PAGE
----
Apart from the occasional juicy first-day pitch, The Gabba strip would consistently have to be one of the best five in world cricket. In fact, Aussie pitches would make up at least half the best Top 10.
John Bracewell is a goose.
New Zealand coach John Bracewell has accused Gabba curators of preparing a pitch that will benefit Australia in tonight's Chappell-Hadlee Trophy decider and says Channel Nine manipulated its "hawkeye" technology in Wednesday night's game to support umpiring decisions that favoured the home side.
An agitated Bracewell claimed the Gabba wicket had been altered more than once. "We're not sure what the wicket is like because it's been changed two or three times depending on the results of the last two games," he said. He also suggested bowler Daniel Vettori's impact could be limited by the recent heavy rain and "the change of pitch".
But Gabba curator Kevin Mitchell said the change of pitch was necessary due to the recent inclement weather in Brisbane.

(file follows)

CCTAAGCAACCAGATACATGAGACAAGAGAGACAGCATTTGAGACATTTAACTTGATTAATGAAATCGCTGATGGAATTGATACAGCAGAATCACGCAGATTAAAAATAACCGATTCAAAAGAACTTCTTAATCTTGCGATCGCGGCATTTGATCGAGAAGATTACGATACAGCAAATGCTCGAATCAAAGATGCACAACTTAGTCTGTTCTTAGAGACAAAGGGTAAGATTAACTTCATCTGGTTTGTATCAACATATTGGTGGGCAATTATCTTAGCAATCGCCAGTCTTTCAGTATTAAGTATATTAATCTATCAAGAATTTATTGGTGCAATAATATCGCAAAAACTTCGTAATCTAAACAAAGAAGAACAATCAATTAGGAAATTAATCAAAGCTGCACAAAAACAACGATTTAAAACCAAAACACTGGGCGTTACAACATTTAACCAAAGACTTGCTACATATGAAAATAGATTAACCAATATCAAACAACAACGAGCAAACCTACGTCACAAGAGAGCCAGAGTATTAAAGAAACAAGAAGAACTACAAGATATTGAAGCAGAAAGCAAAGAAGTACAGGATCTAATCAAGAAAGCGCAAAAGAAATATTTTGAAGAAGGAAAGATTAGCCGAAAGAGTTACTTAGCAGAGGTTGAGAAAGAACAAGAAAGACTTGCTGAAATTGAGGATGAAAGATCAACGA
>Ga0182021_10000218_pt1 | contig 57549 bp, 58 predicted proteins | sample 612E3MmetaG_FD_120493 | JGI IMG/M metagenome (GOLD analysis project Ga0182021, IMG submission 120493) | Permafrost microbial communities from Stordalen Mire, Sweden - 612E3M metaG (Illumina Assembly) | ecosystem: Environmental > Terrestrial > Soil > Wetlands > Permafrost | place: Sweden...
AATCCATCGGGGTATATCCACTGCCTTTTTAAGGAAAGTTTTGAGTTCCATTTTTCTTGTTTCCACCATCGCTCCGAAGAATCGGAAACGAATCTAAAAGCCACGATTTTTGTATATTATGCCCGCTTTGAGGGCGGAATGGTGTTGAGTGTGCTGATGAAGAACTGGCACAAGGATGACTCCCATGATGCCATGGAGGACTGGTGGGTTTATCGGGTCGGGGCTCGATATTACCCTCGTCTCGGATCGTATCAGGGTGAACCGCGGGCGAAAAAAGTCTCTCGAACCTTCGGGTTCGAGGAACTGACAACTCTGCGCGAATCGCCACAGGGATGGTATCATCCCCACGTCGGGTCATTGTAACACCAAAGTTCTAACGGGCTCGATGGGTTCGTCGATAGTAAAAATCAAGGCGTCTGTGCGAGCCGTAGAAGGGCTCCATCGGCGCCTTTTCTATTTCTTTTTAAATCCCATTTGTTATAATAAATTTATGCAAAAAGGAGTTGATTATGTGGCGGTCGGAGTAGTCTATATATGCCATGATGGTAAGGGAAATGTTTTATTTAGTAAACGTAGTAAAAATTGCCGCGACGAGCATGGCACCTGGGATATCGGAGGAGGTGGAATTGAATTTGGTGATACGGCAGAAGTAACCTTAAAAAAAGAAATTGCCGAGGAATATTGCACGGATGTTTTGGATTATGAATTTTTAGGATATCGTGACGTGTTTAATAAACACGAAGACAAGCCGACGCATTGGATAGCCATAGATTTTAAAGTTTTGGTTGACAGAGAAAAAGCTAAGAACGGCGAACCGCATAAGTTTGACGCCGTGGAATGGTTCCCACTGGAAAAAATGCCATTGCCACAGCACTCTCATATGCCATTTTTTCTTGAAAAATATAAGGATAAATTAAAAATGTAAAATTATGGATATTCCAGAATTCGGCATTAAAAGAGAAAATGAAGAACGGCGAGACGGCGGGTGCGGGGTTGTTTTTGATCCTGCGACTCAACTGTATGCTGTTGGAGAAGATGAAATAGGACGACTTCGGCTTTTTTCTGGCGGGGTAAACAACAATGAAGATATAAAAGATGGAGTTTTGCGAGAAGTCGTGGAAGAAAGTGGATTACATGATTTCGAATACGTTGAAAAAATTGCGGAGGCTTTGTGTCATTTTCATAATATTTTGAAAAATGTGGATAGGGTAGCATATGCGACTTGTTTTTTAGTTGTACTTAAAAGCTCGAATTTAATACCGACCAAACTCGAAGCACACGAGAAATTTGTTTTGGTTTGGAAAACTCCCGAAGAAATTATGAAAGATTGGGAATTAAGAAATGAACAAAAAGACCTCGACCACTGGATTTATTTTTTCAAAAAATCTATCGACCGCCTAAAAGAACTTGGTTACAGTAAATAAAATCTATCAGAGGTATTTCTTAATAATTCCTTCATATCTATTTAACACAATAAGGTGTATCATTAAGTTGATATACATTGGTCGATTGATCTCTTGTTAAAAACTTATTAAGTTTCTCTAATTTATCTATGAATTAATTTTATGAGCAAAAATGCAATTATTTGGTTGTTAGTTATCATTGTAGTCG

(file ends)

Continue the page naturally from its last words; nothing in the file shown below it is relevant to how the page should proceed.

"I've made a couple of comments before about that joker and he's not the type of person you should take seriously," Mitchell said of Bracewell.
New Zealand, along with most of the cricket world, consider Australia's ability against off-spin to be it's main weakness. So do I, for that matter.
However, I get fired up when other countries come here and complain about our pitches. Pitches that are invariably well presented when compared with pitches in other countries.
Or even more bizarre, they complain that OUR pitches don't suit THEIR bowlers.
The simple fact is, we serve up good pitches.
On the other hand, Australia go to New Z'lund next year and just like in India, the Kiwi's are going to make sure there are no super batting tracks for Australia to mount huge platforms.
They are going to serve up pitches as unsuited to Australia as they possibly can.
And if you go on the results from New Z'lund in 2000, where rugged pitches meant there was only one score over 300 and each match was reduced to a tight scrap, Australia's tour of New Zealand next year is a long way from a foregone conclusion.